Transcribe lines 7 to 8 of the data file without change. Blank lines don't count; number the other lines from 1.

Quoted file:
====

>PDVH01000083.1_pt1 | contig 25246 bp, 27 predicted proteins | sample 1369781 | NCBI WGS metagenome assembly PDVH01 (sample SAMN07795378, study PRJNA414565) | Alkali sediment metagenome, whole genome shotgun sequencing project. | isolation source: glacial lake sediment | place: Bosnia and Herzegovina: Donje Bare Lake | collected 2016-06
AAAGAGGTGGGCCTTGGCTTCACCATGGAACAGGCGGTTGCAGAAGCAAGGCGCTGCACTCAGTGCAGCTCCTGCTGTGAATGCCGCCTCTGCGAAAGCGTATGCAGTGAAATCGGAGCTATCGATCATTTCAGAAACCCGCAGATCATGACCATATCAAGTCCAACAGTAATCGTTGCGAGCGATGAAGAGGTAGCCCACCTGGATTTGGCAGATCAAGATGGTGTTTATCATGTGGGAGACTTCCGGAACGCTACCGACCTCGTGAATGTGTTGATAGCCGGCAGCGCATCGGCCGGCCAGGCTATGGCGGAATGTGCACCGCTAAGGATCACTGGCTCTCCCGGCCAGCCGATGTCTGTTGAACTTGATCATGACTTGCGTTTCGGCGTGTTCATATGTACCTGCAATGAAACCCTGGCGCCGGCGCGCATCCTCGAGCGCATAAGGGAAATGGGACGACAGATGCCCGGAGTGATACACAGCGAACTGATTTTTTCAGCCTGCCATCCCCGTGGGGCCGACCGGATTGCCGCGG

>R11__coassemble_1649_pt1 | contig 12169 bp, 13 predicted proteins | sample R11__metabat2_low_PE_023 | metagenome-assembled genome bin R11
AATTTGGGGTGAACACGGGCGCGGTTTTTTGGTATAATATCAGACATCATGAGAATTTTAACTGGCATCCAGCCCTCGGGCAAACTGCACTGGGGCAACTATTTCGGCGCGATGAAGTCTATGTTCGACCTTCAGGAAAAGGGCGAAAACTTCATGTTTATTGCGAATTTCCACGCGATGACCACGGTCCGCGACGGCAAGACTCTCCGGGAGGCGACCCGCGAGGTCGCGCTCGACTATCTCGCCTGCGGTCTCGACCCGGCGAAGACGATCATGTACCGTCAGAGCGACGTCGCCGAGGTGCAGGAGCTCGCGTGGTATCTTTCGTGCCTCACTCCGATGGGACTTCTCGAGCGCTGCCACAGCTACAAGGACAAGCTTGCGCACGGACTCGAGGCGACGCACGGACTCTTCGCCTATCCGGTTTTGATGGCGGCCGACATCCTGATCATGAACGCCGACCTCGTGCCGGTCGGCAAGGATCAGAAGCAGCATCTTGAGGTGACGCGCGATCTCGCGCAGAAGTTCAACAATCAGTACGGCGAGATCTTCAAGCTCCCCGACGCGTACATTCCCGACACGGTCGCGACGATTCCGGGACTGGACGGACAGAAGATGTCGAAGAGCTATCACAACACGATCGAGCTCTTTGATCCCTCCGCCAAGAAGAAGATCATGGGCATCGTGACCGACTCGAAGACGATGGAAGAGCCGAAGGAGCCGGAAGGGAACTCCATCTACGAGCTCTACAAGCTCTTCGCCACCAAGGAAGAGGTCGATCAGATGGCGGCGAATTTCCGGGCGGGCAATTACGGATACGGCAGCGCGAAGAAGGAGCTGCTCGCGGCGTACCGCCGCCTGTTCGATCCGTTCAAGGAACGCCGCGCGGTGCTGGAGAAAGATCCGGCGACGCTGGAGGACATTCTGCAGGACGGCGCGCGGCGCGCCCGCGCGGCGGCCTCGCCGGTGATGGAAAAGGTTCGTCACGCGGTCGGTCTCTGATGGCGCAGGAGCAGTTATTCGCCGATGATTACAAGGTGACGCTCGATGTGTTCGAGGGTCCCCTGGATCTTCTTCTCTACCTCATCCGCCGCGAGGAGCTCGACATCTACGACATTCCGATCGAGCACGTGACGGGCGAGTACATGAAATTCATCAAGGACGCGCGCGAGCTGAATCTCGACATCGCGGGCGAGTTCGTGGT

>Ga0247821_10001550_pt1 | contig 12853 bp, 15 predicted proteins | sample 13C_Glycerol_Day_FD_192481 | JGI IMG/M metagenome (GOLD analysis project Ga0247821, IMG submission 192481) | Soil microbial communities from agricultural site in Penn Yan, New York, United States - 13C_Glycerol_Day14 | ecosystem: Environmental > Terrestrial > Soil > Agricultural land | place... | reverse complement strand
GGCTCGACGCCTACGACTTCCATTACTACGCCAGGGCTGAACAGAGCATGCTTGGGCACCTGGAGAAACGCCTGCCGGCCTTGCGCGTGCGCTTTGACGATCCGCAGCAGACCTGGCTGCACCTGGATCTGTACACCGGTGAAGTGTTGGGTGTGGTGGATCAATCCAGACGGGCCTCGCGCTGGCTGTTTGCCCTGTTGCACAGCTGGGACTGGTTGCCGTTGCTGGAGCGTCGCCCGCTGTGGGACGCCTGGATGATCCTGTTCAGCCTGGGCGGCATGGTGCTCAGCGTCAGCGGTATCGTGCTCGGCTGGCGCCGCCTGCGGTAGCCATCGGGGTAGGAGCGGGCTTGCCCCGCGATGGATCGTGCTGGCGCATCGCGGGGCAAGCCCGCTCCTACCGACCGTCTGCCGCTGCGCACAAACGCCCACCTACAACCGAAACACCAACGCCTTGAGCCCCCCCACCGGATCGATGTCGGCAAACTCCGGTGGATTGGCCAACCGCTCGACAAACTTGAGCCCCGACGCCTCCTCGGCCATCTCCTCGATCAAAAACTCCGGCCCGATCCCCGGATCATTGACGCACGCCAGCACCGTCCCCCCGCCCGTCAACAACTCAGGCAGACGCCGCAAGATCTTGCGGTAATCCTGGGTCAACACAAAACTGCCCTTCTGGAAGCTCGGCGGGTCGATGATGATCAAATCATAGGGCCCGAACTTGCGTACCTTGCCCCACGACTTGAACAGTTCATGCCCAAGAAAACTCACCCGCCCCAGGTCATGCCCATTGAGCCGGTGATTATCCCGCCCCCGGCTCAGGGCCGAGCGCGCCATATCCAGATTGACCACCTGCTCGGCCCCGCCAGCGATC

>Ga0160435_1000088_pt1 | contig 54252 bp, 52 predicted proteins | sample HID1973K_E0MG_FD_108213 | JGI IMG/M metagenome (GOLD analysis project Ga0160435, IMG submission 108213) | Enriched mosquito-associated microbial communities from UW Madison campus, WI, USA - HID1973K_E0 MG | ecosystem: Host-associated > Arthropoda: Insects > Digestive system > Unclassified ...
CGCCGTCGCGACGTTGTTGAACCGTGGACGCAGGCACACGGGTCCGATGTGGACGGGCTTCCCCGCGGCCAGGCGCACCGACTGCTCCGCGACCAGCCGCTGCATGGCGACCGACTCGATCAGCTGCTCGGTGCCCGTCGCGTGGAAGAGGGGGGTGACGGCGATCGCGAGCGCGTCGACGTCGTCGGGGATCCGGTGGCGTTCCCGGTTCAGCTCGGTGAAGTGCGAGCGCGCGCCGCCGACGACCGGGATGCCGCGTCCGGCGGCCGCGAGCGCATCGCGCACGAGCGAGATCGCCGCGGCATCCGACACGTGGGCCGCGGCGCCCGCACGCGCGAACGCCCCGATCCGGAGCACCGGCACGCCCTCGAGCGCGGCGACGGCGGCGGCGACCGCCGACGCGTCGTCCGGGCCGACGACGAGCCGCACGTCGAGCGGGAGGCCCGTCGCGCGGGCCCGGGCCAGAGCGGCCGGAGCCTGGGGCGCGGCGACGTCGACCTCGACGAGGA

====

>Ga0160435_1000088_pt1 | contig 54252 bp, 52 predicted proteins | sample HID1973K_E0MG_FD_108213 | JGI IMG/M metagenome (GOLD analysis project Ga0160435, IMG submission 108213) | Enriched mosquito-associated microbial communities from UW Madison campus, WI, USA - HID1973K_E0 MG | ecosystem: Host-associated > Arthropoda: Insects > Digestive system > Unclassified ...
CGCCGTCGCGACGTTGTTGAACCGTGGACGCAGGCACACGGGTCCGATGTGGACGGGCTTCCCCGCGGCCAGGCGCACCGACTGCTCCGCGACCAGCCGCTGCATGGCGACCGACTCGATCAGCTGCTCGGTGCCCGTCGCGTGGAAGAGGGGGGTGACGGCGATCGCGAGCGCGTCGACGTCGTCGGGGATCCGGTGGCGTTCCCGGTTCAGCTCGGTGAAGTGCGAGCGCGCGCCGCCGACGACCGGGATGCCGCGTCCGGCGGCCGCGAGCGCATCGCGCACGAGCGAGATCGCCGCGGCATCCGACACGTGGGCCGCGGCGCCCGCACGCGCGAACGCCCCGATCCGGAGCACCGGCACGCCCTCGAGCGCGGCGACGGCGGCGGCGACCGCCGACGCGTCGTCCGGGCCGACGACGAGCCGCACGTCGAGCGGGAGGCCCGTCGCGCGGGCCCGGGCCAGAGCGGCCGGAGCCTGGGGCGCGGCGACGTCGACCTCGACGAGGA